Concussions, whether from sports or from falls or motor vehicle accidents, are a tough problem for children, taking them far longer to fully recover than adults. But in a review of scientific research published recently in the British Journal of Sports Medicine, Australian researchers found that concussions can lead to mental health issues. The compiled research incorporated nearly 90,000 children who have had concussions in nine countries. They found that over one-third of children experienced significantly high levels of internalizing problems such as anxiety, withdrawal, depression and post-traumatic stress following a concussion. Another 20 percent experienced externalizing problems, like aggression, hyperactivity and lack of focus. And while their mental health generally improved between three and six months after the concussion, some children experienced lingering symptoms for several years.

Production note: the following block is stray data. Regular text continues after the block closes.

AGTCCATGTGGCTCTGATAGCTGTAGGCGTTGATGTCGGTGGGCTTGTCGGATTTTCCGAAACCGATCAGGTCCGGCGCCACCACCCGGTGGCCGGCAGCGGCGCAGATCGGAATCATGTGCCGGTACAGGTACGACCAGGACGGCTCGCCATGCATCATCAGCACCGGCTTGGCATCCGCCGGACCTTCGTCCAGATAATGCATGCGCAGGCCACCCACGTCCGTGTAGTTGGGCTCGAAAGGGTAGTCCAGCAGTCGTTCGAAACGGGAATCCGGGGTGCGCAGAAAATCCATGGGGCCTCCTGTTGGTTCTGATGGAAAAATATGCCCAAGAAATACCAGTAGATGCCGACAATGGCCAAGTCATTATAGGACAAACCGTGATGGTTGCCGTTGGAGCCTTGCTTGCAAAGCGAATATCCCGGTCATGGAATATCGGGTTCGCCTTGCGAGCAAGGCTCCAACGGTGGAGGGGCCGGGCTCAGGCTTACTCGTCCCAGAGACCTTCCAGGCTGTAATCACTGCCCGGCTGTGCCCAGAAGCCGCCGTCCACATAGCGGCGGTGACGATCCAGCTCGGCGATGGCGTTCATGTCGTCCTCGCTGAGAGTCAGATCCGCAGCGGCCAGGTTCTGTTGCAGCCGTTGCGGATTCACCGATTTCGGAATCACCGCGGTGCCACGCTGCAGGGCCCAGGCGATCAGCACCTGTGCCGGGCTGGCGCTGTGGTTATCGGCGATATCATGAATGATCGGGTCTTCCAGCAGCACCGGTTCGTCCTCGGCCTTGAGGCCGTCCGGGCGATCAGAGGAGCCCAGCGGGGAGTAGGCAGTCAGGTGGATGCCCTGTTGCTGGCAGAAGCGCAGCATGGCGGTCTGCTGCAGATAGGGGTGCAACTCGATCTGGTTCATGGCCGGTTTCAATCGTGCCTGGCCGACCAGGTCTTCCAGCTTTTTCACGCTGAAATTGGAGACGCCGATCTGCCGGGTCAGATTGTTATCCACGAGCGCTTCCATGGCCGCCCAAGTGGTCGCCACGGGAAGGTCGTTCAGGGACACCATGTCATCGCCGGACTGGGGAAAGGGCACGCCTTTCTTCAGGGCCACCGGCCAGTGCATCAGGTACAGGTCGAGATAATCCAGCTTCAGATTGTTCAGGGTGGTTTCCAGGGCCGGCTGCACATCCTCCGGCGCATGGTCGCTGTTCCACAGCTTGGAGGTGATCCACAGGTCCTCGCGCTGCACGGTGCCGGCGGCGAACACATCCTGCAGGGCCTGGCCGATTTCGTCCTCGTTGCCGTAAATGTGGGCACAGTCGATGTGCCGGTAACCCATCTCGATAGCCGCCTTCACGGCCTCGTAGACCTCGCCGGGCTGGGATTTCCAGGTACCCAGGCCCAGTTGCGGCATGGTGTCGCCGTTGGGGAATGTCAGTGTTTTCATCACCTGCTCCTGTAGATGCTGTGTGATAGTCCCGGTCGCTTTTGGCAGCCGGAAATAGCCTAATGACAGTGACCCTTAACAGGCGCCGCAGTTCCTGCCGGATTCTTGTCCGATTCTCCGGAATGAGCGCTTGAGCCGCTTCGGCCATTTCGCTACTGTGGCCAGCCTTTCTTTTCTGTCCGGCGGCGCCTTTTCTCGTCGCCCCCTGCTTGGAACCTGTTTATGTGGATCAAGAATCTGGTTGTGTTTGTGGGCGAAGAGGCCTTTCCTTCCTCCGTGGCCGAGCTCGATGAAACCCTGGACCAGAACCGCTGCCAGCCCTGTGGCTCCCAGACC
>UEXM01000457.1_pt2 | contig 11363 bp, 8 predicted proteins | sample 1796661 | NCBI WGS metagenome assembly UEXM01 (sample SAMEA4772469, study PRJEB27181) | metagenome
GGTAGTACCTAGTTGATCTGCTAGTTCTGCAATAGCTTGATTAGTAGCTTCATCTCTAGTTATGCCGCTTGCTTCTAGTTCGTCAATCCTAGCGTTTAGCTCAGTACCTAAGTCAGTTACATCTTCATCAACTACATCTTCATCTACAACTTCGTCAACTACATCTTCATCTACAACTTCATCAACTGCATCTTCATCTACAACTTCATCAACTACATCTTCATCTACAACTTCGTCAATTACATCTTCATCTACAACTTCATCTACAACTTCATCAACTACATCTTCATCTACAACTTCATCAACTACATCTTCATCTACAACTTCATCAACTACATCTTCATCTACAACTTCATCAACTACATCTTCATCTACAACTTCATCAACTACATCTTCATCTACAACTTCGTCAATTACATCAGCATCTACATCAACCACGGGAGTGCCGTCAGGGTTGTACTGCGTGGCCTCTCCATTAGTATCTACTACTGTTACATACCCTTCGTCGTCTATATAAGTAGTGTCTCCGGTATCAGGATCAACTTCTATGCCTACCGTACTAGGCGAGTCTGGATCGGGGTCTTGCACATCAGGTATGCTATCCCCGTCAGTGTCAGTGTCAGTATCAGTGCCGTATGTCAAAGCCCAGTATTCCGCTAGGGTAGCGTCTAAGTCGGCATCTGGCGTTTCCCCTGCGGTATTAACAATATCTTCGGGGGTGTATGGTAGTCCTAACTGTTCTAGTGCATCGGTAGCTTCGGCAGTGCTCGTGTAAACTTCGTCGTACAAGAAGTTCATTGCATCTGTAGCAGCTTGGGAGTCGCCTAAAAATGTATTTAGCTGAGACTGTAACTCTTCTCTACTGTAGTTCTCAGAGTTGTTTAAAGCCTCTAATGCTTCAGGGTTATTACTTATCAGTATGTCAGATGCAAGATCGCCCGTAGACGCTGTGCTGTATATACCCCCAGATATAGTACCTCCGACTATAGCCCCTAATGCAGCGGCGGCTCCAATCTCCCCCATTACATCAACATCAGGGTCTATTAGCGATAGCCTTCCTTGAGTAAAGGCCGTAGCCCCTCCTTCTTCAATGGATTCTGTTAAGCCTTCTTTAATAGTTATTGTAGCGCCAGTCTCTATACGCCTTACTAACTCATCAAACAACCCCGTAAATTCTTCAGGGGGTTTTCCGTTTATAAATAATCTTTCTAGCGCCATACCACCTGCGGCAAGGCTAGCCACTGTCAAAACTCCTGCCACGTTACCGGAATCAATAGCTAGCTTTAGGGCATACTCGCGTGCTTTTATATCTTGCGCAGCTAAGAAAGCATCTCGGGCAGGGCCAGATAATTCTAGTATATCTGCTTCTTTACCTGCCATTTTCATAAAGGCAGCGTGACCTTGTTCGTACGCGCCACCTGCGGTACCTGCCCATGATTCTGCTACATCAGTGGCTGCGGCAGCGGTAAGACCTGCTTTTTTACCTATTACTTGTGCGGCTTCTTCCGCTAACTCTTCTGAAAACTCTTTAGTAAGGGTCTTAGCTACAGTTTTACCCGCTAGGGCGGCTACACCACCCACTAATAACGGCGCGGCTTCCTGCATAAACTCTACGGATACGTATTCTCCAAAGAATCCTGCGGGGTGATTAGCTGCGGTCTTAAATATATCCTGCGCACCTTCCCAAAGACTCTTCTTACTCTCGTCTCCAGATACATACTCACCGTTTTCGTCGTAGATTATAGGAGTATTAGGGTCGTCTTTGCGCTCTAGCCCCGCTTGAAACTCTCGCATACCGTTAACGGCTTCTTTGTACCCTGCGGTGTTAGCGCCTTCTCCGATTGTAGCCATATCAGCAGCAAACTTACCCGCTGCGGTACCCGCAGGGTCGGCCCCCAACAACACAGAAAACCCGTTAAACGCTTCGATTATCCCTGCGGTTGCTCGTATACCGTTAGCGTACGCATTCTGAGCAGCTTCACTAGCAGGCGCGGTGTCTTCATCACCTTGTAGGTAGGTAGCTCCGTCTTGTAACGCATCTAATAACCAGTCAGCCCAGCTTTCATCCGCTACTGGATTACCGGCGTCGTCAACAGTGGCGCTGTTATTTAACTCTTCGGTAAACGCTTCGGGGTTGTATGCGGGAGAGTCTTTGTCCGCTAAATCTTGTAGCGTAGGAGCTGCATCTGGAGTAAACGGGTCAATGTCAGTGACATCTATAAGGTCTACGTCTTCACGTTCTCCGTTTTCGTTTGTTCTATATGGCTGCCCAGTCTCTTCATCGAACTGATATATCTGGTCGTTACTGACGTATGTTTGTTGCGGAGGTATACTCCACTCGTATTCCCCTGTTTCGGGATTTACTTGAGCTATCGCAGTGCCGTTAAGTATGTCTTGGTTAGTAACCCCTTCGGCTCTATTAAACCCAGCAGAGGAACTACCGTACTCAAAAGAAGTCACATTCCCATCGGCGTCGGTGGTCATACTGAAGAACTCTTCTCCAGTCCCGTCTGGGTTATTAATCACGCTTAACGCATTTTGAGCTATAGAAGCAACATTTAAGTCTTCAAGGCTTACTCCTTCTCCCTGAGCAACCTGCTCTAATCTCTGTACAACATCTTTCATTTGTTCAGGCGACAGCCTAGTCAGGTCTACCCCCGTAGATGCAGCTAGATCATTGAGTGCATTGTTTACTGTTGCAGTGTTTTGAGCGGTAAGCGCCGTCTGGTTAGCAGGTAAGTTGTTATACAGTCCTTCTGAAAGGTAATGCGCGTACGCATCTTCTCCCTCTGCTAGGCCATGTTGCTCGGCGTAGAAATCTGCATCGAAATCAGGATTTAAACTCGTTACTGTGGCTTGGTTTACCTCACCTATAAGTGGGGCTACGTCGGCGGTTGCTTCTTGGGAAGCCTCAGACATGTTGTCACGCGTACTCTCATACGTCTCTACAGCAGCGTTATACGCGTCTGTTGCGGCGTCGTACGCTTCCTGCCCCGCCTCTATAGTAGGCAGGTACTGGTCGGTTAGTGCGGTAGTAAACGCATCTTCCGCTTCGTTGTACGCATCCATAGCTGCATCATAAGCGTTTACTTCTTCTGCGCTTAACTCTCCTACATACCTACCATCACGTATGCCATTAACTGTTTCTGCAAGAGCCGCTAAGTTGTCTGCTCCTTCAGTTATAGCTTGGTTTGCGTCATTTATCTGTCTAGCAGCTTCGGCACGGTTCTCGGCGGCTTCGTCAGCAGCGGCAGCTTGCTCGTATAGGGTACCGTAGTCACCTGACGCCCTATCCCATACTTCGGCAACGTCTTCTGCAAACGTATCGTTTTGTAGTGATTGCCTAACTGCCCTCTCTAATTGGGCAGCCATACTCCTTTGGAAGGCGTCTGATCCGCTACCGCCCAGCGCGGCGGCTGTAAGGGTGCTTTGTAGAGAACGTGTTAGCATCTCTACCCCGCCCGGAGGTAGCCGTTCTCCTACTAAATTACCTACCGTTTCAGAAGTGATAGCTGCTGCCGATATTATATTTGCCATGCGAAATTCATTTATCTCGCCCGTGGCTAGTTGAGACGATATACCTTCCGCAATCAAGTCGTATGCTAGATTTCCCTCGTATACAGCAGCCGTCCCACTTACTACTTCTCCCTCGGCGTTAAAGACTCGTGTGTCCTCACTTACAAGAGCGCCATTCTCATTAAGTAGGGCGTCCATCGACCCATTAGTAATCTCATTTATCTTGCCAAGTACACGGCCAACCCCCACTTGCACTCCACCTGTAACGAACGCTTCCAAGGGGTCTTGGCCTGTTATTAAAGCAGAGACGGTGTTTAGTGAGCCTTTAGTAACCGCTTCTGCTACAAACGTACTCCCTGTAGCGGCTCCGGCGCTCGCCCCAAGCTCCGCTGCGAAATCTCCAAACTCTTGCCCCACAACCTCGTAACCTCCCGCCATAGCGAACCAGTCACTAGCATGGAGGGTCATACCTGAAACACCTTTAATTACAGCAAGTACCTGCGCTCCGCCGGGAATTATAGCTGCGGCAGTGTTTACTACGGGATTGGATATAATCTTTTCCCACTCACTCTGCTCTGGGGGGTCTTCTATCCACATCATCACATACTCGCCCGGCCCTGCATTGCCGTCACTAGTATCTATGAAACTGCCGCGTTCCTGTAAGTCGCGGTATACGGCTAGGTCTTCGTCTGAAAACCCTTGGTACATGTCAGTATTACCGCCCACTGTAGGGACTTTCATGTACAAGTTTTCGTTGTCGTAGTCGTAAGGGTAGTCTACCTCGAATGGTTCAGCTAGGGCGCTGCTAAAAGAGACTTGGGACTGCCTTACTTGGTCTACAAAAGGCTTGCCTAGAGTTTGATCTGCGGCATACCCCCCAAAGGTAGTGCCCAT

That’s Gotta Hurt
The Injuries That Changed Sports Forever
Through the stories of a dozen athletes whose injuries and recovery advanced the field (including Joan Benoit, Michael Jordan, Brandi Chastain, and Tommy John), Dr. Geier explains how sports medicine makes sports safer for the pros, amateurs, student-athletes, and weekend warriors alike.Get the Book